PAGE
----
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APOLLO  RESOURCES

The Apollo Theater’s past is examined and documented in a number of currently available resources.


The Frank Schiffman Apollo Theater Collection:

The Frank Schiffman Apollo Theater Collection at the Smithsonian Institution, Washington, D.C. (the Schiffman family owned the Apollo Theater from 1935 to 1977)

Publications:

Ain't Nothing Like the Real Thing: How the Apollo Theater Shaped American Entertainment*
Edited by Richard Carlin and Kinshasha Holman Conwill (foreword by Smokey Robinson) 
Published by the National Museum of African American History and Culture, Smithsonian Books, Smithsonian Institution, 2010

This lavishly illustrated book was produced as a companion to the exhibition of the same name.  It explores the social and historical significance of the Apollo and the cultural impact of the artists who performed there.  Zita Allen, a former critic for Dance Magazine, focuses on the legacy of the Apollo chorus line dancers.  Greg Tate, currently at work on a biography of James Brown, investigates the unique success of the Godfather of Soul.  Mel Watkins, author of On the Real Side: A History of African American Comedy, writes about pioneering comedians at the Apollo.  Ethnomusicologist Christopher Washburne, who is the Founding Director of the Louis Armstrong Jazz Performance Program at Columbia University, writes about Latin music at the Apollo.

Showtime at the Apollo: The Story of Harlem’s World Famous Theater*

by Ted Fox
Published by Mill Road Enterprises (revised edition),  2003

A full-scale history of the world-famous Apollo Theater. 

Amateur Night at the Apollo
by Ralph Cooper and Steve Dougherty
Published by HarperCollins, 1990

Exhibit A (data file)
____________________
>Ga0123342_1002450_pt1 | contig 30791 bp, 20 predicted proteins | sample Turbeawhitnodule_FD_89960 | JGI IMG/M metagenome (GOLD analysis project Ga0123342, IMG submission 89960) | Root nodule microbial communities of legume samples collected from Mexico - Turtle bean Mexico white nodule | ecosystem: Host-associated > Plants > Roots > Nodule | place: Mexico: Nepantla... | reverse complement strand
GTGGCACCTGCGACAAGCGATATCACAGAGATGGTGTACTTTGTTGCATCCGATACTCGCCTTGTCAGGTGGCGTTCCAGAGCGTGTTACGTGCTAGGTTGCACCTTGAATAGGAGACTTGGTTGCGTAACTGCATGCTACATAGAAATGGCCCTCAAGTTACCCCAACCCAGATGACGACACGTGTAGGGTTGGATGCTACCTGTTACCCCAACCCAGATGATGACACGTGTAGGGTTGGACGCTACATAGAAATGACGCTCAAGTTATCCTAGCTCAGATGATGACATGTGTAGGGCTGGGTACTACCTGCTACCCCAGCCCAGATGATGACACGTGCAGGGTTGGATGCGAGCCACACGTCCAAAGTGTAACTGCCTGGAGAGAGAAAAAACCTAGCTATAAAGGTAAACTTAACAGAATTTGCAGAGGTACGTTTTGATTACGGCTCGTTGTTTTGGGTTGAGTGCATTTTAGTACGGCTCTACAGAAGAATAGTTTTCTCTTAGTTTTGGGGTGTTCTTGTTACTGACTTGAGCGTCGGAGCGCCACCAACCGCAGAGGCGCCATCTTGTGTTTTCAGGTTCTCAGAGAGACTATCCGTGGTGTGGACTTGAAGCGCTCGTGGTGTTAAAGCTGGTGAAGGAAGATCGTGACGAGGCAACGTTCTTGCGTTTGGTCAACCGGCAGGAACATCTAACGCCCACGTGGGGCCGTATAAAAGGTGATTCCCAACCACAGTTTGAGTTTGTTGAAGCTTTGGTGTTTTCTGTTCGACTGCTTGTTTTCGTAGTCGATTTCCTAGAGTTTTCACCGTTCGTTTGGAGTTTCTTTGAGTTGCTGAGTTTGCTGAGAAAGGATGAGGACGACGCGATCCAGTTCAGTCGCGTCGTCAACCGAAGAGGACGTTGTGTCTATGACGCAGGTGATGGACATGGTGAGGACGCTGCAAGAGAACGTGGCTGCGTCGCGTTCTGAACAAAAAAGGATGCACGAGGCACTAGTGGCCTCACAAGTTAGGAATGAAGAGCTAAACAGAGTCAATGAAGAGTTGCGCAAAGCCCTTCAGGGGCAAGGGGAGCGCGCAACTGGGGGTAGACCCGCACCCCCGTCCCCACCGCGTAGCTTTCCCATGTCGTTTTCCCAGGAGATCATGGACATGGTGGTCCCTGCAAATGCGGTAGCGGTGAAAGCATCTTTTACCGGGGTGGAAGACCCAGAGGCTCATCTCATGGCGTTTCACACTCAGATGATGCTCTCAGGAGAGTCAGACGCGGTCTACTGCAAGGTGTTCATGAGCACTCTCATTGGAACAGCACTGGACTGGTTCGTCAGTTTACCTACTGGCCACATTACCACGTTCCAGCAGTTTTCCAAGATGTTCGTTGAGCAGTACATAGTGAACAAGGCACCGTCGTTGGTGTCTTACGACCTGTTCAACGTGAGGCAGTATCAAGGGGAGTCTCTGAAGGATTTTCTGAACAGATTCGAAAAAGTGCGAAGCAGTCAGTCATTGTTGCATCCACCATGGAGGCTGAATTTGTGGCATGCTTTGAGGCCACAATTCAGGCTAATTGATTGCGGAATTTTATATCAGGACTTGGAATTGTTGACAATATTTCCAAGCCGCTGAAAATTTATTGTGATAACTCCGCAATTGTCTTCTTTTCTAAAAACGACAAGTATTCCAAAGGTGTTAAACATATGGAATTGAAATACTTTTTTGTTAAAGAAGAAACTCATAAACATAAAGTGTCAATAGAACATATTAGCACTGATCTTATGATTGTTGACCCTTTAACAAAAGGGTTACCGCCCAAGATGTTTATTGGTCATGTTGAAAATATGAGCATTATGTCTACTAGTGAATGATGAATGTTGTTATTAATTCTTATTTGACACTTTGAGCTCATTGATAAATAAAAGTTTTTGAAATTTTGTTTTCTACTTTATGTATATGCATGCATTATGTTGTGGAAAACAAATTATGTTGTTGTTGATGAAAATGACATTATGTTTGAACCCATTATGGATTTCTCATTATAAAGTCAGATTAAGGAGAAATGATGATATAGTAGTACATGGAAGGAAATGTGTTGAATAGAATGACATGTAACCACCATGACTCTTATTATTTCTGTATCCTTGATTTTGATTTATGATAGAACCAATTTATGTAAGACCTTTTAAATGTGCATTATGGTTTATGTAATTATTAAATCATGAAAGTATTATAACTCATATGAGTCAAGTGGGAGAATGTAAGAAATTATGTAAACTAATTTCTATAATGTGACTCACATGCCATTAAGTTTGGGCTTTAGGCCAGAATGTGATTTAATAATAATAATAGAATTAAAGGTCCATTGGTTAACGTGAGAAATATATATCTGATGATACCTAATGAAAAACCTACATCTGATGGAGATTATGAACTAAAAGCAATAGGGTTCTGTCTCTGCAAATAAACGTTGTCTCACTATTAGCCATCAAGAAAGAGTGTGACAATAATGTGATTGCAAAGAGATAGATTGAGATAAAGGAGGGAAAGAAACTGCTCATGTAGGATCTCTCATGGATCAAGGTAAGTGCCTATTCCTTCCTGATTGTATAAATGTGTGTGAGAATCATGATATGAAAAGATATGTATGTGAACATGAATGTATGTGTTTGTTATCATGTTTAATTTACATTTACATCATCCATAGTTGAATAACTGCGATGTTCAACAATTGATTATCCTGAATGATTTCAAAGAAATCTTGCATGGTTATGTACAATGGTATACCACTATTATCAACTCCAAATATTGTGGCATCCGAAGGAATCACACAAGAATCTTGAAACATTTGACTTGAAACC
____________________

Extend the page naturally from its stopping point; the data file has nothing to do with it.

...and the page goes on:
Harlem Heyday
by Jack Schiffman
Published by Prometheus Books, 1984

Uptown: The Story of Harlem's Apollo Theatre
by Jack Schiffman (foreword by Flip Wilson)
Published by Cowles Book Co., 1971

*Available at Apollo Theater Gift Shop

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THE SMITHSONIAN'S APOLLO THEATER EXHIBITION

Ain’t Nothing Like the Real Thing: How the Apollo Theater Shaped American Entertainment

The first exhibition to explore the Apollo Theater’s seminal impact on American popular culture was organized by the Smithsonian’s National Museum of African American History and Culture (NMAAHC) in association with the Apollo Theater and in celebration of the Apollo’s 75th anniversary season in 2009-2010.

It examined the rich history and cultural significance of the legendary Harlem Theater, tracing the story from its origins as a segregated burlesque hall to starring role at the epicenter of African American entertainment and American popular culture.  Nearly all forms of entertainment - comedy, swing, jazz, rock ‘n roll, soul, hip hop, and more - were welcomed on the Apollo stage.  Serving as a place where African American performers could start and advance their careers, the Apollo helped to launch some of the best-known names in entertainment: dancers Charles “Cholly” Atkins, Sammy Davis Jr., and Bill “Bojangles” Robinson, bandleaders Cab Calloway and Duke Ellington, comedians Redd Foxx and Jackie “Moms” Mabley, and musicians and singers ranging from Louis Armstrong, James Brown, and Lionel Hampton to Billie Holiday, Aretha Franklin, and The Jackson Five.

The Exhibition was on view at the museum's gallery in the Smithsonian's National Museum of American History from April 23, 2010 through August 29, 2010.